BarroMetrics Views: Ebb and Flow II
This last post in this series. I have decided to produce an e-book based on the series. I will be updating the entries by adding some info and expanding some sections.
Turning to today’s blog…..
The question I posed in the previous blog in the series was: “How do we tell when we are in Ebb or Flow phase?”
There are two answers to the question, a quantitative one and a qualitative one. The quantitative one is based upon a frequency distribution in Excel of our profits and losses.
For example, Figure 1 shows my frequency distribution for the years 2006 – 2014. (Note that because my patterns of losses and profits changed in 2015, I have had to create a new frequency distribution.). A word of explanation:
- The numbers with a yellow shading are profits and losses within the first standard deviation i.e. these are normal returns.
- The numbers with a green shading are numbers within the second standard deviation, i.e. these are moderately larger than normal losses or profits.
- The numbers with a white shading are numbers representing extreme profits and losses.
My quantitative test for Ebb: “Three consecutive losses that were greater than 2.01 but less than 5.48.” Whenever this used to occur, I would immediately reduce position size and implement my other Ebb protective measures. My quantitative test for Flow: “Three consecutive profitable trades that are greater than 3.65%.”
You will note, that my test for Ebb will reduce position size more quickly than I’d increase position size when in Flow. Also, note that once in Flow stage, I increase my position size to a maximum of 2.5 of normal.
You will recall from Ebb and Flow I that I have another rule which says that if I lose 7% or more, I shall immediately reduce position size. This rule is merely another measure to deal with the Ebb phase.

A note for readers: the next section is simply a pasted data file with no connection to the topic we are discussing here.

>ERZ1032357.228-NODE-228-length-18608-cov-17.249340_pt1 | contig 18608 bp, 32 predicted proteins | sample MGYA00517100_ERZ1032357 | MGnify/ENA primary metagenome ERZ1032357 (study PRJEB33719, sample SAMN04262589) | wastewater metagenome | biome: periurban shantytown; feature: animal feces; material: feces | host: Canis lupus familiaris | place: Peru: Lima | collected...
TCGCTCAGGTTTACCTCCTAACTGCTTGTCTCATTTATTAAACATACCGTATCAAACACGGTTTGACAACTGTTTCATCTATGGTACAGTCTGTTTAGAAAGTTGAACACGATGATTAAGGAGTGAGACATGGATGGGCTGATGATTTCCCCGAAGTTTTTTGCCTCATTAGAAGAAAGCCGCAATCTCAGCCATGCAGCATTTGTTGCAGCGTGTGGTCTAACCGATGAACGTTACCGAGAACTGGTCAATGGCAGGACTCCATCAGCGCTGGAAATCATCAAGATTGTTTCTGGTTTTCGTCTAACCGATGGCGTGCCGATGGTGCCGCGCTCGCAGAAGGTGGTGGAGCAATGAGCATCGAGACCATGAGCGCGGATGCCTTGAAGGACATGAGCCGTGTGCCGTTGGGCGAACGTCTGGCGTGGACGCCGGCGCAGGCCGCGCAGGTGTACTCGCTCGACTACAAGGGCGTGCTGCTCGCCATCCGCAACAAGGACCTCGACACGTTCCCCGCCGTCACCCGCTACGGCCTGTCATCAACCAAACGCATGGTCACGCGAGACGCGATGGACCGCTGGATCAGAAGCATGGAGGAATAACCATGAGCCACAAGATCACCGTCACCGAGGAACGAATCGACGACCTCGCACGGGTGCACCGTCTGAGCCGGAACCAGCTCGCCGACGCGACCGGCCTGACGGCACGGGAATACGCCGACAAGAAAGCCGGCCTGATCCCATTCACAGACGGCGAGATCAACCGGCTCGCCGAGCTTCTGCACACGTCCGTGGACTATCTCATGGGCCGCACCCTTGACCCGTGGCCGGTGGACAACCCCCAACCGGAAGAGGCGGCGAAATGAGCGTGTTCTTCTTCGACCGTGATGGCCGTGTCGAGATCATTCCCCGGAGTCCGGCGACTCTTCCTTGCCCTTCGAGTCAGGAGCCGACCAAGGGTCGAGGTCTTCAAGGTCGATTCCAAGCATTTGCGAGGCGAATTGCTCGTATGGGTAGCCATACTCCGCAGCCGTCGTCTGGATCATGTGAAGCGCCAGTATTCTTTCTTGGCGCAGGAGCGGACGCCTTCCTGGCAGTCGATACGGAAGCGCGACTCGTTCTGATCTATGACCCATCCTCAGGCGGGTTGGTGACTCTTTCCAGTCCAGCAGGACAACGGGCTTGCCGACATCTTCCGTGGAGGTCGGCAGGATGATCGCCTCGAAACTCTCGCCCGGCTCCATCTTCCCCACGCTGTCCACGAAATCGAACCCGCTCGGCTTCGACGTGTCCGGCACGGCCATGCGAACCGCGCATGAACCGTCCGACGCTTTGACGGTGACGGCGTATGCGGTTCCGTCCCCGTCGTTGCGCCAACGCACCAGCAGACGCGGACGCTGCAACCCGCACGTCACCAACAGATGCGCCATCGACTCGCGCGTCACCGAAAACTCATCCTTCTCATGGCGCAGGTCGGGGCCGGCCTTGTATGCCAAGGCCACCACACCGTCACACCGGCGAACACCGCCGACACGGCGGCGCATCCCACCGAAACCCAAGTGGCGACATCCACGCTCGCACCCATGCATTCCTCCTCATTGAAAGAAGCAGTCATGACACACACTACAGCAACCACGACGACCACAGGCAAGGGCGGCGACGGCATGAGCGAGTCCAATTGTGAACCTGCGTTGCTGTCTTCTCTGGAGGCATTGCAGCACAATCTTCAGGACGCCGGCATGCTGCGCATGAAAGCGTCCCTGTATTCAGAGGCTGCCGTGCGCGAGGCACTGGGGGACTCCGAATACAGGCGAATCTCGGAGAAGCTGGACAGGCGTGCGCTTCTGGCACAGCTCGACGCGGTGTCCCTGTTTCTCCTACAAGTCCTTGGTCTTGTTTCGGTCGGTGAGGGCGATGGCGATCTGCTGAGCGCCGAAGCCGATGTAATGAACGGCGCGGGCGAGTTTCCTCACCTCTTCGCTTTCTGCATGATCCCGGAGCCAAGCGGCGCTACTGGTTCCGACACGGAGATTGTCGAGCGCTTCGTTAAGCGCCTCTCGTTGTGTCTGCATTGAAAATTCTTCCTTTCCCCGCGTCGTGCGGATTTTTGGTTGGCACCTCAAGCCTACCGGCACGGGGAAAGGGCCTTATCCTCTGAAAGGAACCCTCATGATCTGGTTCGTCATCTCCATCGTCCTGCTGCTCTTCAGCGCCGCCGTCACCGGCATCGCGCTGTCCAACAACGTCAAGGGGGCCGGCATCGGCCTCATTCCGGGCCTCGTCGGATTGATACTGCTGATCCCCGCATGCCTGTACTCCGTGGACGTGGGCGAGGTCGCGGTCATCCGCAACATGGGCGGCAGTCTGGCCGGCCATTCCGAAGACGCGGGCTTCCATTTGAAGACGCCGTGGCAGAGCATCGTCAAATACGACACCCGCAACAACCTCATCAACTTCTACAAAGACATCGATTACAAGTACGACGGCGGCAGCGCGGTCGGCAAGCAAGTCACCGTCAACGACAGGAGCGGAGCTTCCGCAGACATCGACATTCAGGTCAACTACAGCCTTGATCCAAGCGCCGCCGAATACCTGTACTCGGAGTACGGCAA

How do I determine the standard deviations in my frequency distribution?
From Figure 1, it’s clear that I do not use the normal mathematical formula. The reason I don’t is because the normal bell curve assumes that the average and the mode will be one and the same. In fact, most trading results have a skew. Consequently, a better way of assessing the standard deviations….
Use Pete Steidlmayer’s method for calculating the value area (see How is the Value Area Calculated…) (use method B).
That’s the quantitative way. Nowadays, I tend to rely more on my gut (i.e. the qualitative approach). It’s not hard for me to tell when I’ve entered into Ebb. Just about everything I do will be wrong:
- I’ll choose the wrong pairs.
- I’ll enter at the wrong zones.
- If I go long, the market will drop.
- If I go short, the market will rise.
To cope with Ebb, 2015 saw a change in strategy. Nowadays, whenever I believe I am in Ebb, the dominant strategy is to exit my positions as soon as they fail to behave in an optimal manner. The change in strategy has been successful.
For example, since mid-February 2016, I have had eight trades. Of these, one attained my core profit target, one was a scratch trade, and six were losing trades.
Despite the poor win-loss ratio, my results are positive to the tune of around 1.6%. I have achieved this result because the six losses amounted to -0.26% whereas the one profitable trade produced a result of 1.89%. Pre-2015, the six trades would have produced a loss of around 10 to 12%.
So you can say that the new strategy has been successful in reducing losses. It has reduced drawdown, and has successfully increased the positive expectancy return – the aim of the Ebb and Flow concept.
Chris from Australia was kind enough to produce an Excel sheet for determining the consecutive theoretical number of losses and positive expectancy for blog readers. I attach his sheet.
I trust you have enjoyed reading the series as much as I enjoyed writing it.
FIGURE 1 Frequency Distribution
Attachment Excel Spreadsheet